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Our motto: "Critical thinking in the cheap seats." Unbiased, honest classical music and opera opinions, occasional obituaries and classical news reporting, since 2007. All written content © 2016 by Paul J. Pelkonen. For more about Superconductor, visit this link. For advertising rates, click this link. Follow us on Facebook.

Wednesday, April 13, 2016

Concert Review: Hey Now, They're the All-Stars

The Brahms piano quartets at Carnegie Hall.
by Paul J. Pelkonen
(L.-R.) James Ehnes, Leif Ove Andsnes, Tabea Zimmerman and Clemens Hagen
play Brahms at this year's Isaac Stern Memorial Concert.
Photo by Chris Lee © 2016 Carnegie Hall.
Putting together a small  group of musicians to play one concert as a chamber ensemble presents considerable challenges, not just to individual talents of the artists involved but to their abilities to make something greater out of the sum of their individual parts. For this year's Isaac Stern Memorial Concert on the great stage of Carnegie Hall, pianist Leif Ove Andsnes assembled an all-star quartet, with violist Tabea Zimmerman, cellist Clemens Hagen and violinist Christian Tetzlaff. The program: a marathon of Johannes Brahms' three Piano Quartets, each massive in scope and capable of standing by itself as a monument to the late Isaac Stern.


Last week, Mr. Tetzlaff cancelled, due to the imminent arrival of his new baby. Some things are more important than Brahms. His eleventh-hour replacement was British violinist James Ehnes. An acclaimed soloist in his own right, Mr. Ehnes' last New York appearance was with the Philharmonic, playing _ at Lincoln Center. Here, his task would be to provide the uppermost voice in Brahms' piano quartets, which are of such dense musical content that they can be thought of symphonies for just four players.

The three pieces were played in chronological order. Quartet No. 1 in G minor Op. 25 is an early Brahms work, one of the first chamber pieces published after many early efforts in the genre were destroyed. In the expansive first movement, the composer seeks to solve the musical problem of setting the piano, a percussive instrument with a wide range, against the strings. The contrast between rhythm and melody is what drives the music forward. Mr. Andsnes led off the scherzo movement (here marked as an Intermezzo) that lead into the deep and profoundly moving slow movement.

This was the first real highlight of this concert, as the little group combined to create a sense of profound serenity in the music, reaching through the notes and bars for a satisfying emotional truth. The fast finale found Brahms indulging in his love of European ethnic music, with its upward runs for the strings and pell-mell rhythms for the piano evoking a wild, celebratory energy that challenged the players and invigorated the audience.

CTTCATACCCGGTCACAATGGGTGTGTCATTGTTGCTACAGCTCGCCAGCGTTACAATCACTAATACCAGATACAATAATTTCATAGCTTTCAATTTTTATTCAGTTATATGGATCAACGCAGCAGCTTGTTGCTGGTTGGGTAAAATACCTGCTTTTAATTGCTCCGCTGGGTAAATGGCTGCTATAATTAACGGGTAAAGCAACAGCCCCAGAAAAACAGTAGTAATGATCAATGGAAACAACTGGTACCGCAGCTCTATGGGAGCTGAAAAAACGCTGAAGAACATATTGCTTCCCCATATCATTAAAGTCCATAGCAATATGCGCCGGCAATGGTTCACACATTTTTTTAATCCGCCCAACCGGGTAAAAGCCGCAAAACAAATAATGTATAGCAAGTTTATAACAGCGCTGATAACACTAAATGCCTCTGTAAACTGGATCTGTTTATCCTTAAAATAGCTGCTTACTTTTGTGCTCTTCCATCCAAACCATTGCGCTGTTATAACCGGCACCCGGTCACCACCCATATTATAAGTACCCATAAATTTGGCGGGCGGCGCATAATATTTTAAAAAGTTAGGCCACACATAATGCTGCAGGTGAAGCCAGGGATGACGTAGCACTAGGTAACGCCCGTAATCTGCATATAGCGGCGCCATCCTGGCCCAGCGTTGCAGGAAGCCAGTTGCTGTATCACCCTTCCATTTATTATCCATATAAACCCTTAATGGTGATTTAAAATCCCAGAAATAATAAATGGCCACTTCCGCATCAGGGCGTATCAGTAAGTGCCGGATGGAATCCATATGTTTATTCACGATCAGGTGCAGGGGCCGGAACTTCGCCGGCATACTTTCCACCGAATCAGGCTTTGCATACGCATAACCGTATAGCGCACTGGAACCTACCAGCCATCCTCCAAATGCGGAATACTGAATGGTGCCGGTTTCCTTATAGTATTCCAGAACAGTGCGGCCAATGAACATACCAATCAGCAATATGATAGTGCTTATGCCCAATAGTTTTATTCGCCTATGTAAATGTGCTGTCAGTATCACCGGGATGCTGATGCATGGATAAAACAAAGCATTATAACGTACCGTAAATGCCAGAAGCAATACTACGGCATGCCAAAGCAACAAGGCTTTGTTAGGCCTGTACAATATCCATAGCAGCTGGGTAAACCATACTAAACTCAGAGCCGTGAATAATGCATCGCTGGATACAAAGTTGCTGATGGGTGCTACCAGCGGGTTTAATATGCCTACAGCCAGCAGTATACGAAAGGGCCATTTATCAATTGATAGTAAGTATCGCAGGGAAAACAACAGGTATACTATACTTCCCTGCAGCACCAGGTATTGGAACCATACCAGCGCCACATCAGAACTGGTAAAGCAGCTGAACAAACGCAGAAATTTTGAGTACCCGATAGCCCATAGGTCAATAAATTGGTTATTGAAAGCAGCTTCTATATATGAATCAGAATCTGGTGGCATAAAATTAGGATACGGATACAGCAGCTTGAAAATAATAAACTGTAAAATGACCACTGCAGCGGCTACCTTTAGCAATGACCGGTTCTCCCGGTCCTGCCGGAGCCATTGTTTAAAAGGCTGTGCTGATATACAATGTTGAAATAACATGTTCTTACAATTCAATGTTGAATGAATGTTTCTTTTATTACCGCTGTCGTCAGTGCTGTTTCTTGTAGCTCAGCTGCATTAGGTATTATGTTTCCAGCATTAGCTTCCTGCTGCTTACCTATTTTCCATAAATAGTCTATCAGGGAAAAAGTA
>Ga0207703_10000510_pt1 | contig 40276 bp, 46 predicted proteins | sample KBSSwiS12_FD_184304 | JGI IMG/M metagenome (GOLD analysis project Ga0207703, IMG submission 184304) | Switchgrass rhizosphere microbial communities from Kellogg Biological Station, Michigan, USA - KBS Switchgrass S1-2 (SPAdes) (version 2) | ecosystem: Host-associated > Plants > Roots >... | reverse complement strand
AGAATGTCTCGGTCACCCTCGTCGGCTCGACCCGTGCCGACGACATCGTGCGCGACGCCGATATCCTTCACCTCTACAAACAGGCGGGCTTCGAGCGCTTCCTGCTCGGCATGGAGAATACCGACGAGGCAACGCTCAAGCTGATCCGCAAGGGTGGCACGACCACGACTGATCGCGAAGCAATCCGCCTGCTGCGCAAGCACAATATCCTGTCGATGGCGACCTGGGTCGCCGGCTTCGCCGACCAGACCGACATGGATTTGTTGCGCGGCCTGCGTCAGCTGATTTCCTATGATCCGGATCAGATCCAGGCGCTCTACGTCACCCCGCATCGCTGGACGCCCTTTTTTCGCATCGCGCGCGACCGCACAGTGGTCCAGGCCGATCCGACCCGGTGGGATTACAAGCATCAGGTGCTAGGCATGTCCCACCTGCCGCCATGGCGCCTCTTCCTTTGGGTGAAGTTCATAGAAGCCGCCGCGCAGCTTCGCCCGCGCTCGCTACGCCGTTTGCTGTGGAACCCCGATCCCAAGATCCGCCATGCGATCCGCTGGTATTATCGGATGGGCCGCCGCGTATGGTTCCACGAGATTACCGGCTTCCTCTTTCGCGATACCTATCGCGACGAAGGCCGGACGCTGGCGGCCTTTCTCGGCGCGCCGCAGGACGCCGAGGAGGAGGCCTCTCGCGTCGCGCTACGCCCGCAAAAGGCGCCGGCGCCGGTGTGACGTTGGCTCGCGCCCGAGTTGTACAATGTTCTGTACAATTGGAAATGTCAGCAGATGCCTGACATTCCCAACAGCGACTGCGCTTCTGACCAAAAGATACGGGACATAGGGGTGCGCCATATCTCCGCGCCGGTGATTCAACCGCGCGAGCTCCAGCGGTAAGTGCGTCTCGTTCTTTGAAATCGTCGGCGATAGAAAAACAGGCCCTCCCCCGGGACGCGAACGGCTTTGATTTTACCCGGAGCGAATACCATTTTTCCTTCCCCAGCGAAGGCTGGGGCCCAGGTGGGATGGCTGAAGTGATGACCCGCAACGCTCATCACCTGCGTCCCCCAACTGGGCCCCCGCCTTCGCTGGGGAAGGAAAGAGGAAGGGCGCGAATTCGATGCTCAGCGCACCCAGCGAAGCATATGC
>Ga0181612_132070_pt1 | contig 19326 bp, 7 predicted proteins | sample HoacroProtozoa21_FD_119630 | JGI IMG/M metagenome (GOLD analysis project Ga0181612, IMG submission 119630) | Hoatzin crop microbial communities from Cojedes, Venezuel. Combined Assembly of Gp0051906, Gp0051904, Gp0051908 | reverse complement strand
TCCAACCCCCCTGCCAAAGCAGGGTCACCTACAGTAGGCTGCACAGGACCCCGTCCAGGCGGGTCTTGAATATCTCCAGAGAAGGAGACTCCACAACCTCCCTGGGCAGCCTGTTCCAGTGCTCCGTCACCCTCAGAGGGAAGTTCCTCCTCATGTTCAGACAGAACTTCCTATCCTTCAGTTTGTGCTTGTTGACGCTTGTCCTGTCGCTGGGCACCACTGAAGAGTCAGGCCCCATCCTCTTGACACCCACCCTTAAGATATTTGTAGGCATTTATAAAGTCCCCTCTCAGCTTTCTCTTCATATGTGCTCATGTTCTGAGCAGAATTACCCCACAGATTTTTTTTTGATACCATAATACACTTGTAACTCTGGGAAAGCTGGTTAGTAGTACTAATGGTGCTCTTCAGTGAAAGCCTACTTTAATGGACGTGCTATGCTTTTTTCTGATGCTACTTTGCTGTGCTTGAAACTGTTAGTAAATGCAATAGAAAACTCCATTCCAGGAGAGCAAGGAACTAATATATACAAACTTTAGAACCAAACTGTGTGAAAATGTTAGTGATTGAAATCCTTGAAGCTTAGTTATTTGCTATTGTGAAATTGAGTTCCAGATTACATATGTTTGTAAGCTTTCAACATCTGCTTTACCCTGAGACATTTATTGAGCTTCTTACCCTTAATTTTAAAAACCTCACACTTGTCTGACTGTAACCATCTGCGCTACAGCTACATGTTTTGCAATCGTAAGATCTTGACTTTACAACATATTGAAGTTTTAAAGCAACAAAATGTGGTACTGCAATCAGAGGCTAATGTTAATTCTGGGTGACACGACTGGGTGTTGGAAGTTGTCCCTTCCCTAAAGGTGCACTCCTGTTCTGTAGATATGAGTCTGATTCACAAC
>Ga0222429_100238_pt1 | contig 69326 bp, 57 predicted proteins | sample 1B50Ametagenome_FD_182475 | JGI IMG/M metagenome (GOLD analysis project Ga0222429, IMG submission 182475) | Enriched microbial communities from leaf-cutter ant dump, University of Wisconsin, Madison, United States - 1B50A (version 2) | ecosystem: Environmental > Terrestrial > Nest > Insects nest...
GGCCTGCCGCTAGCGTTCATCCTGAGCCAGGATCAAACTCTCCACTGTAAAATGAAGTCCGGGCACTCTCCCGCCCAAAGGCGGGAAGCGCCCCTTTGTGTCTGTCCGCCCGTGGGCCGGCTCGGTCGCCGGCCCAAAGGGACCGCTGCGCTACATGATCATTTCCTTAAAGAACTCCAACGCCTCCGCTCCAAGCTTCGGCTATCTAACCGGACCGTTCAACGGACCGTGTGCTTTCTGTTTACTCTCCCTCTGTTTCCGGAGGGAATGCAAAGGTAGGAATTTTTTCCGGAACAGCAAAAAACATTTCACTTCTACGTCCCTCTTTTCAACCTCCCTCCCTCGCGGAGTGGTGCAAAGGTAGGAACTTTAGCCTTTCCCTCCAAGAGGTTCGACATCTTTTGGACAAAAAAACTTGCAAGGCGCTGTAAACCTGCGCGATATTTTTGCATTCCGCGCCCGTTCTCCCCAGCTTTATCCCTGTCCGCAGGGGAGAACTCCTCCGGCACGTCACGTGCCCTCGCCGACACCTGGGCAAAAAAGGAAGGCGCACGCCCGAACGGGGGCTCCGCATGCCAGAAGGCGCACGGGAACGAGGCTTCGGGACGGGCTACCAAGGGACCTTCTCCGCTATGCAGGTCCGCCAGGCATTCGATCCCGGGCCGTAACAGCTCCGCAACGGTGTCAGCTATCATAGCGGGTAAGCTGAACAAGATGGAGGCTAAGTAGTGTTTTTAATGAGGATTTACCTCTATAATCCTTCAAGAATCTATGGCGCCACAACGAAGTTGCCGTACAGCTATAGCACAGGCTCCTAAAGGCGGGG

The Quartet No. 2 in A Minor follows the No. 1 in the Brahms catalogue, with the two works having consecutive opus numbers. Together, they were Brahms' introduction to the audiences of Vienna and were met at their premieres with a mixed reception. Op. 26 is one of the longest Brahms chamber pieces, nearly an hour. It moves over less troubled waters than its brother, but still offers considerable rewards for listener and players alike.

Mr. Andsnes led here, with a stately theme that was echoed by the slow entry of cello, viola and violin in that order. The motto theme received a thorough working over in the long developmental section, allowing all four players to shine as the piano argued its musical point against the commentary of the three string players. This work also featured an early appearance of the Brahms "chorale", a motif throughout his career that echoed the music of the Lutheran church. The slow movement, a rondo had a mood of joy shot through with melancholy comment from the cello. Those clouds lift in the last two movements, a light-footed dance movement and another sonata-shape for the profound finale.

The second half of the concert was shorter but most satisfying, a performance of the C Minor Quartet which completes the set. This work had a long and difficult genesis, beginning life on paper before its older brothers but waiting many years before Brahms would remove a movement and add two more to complete the work. Here, it proved to be worth the long gestation, with its sighing, chromatic "Clara" theme and a grim, Beethovenian determination to triumph over adversity. The real triumph was that of these four players, creating this great music together in the kind of magic that only happen at an institute with the resources of Carnegie Hall. 
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Critical Thinking in the Cheap Seats

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Since 2007, Superconductor has grown from an occasional concert or CD review to a near-daily publication covering classical music, opera and the arts in and around NYC, with excursions to Boston, Philadelphia, and upstate NY. I am a freelance writer living and working in Brooklyn NY. And no, I'm not a conductor.